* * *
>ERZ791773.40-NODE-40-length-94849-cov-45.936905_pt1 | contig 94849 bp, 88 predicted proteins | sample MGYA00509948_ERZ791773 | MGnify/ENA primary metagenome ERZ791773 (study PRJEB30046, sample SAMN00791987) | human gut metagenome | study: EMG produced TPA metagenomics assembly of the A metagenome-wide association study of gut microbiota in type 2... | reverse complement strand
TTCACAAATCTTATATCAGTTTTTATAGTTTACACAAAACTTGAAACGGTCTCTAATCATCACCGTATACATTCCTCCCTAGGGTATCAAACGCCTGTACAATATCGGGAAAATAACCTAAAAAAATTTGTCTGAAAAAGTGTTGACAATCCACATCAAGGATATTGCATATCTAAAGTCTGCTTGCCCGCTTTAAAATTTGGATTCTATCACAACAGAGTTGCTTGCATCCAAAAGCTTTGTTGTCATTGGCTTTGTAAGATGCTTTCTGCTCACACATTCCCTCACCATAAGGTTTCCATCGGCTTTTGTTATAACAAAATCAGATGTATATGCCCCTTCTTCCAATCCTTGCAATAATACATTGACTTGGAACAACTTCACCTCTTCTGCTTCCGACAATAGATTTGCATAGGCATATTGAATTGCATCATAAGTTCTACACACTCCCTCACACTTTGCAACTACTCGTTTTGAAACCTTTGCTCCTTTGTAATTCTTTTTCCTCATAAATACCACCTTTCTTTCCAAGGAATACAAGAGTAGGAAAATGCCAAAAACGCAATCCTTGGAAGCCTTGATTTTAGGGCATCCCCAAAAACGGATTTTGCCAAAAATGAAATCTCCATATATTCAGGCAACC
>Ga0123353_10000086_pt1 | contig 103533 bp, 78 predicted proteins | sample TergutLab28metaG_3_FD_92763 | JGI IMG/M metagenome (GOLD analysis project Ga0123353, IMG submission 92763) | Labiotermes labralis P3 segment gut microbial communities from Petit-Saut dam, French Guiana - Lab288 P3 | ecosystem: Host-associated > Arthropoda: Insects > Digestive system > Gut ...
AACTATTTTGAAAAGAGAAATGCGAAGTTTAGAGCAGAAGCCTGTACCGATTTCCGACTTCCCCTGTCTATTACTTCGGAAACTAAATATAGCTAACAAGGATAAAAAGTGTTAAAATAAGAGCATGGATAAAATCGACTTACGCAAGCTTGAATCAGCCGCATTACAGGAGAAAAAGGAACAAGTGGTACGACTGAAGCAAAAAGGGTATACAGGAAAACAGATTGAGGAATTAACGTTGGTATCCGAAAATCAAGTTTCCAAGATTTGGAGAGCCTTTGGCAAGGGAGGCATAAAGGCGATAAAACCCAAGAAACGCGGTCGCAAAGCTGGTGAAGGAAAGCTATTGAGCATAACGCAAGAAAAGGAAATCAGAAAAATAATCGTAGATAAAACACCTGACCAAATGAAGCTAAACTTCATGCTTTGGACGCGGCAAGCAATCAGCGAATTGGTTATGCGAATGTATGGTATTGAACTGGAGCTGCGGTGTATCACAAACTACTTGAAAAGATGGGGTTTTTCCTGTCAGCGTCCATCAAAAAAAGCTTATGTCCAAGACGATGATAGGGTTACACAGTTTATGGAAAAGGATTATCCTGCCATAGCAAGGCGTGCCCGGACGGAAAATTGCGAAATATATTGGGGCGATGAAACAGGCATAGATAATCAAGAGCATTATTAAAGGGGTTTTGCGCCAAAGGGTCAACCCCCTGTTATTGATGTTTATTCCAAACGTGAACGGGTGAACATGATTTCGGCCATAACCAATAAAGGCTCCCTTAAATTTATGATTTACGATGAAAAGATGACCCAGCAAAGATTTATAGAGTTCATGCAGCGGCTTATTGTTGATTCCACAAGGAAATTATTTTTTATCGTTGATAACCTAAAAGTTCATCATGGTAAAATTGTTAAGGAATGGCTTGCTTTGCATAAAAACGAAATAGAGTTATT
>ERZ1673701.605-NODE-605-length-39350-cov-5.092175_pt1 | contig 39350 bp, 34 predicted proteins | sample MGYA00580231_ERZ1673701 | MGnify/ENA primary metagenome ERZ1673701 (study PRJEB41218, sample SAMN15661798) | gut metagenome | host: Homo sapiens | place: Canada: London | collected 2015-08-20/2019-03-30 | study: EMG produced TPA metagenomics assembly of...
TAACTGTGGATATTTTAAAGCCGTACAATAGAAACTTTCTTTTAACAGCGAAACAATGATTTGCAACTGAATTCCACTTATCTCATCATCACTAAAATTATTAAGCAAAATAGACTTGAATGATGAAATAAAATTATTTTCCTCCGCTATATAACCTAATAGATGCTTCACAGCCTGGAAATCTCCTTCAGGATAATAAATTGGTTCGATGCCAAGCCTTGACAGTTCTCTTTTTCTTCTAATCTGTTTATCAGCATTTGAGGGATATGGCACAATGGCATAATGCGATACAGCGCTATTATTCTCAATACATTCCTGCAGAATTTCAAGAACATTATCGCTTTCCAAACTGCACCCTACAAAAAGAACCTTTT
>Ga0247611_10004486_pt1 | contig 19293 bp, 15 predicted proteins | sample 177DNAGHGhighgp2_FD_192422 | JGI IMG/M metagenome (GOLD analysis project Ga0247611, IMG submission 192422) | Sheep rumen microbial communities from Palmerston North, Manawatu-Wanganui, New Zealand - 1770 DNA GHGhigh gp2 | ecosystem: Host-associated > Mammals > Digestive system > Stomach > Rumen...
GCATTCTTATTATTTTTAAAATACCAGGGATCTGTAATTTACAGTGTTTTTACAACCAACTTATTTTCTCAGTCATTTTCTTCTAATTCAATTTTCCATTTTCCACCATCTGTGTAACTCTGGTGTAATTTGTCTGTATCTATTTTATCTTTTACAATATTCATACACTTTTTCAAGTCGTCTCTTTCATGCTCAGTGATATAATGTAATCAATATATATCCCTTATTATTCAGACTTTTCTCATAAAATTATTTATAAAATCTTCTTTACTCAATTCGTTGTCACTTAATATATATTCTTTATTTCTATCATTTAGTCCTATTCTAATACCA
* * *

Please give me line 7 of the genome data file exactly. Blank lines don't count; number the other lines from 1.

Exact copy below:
>Ga0247611_10004486_pt1 | contig 19293 bp, 15 predicted proteins | sample 177DNAGHGhighgp2_FD_192422 | JGI IMG/M metagenome (GOLD analysis project Ga0247611, IMG submission 192422) | Sheep rumen microbial communities from Palmerston North, Manawatu-Wanganui, New Zealand - 1770 DNA GHGhigh gp2 | ecosystem: Host-associated > Mammals > Digestive system > Stomach > Rumen...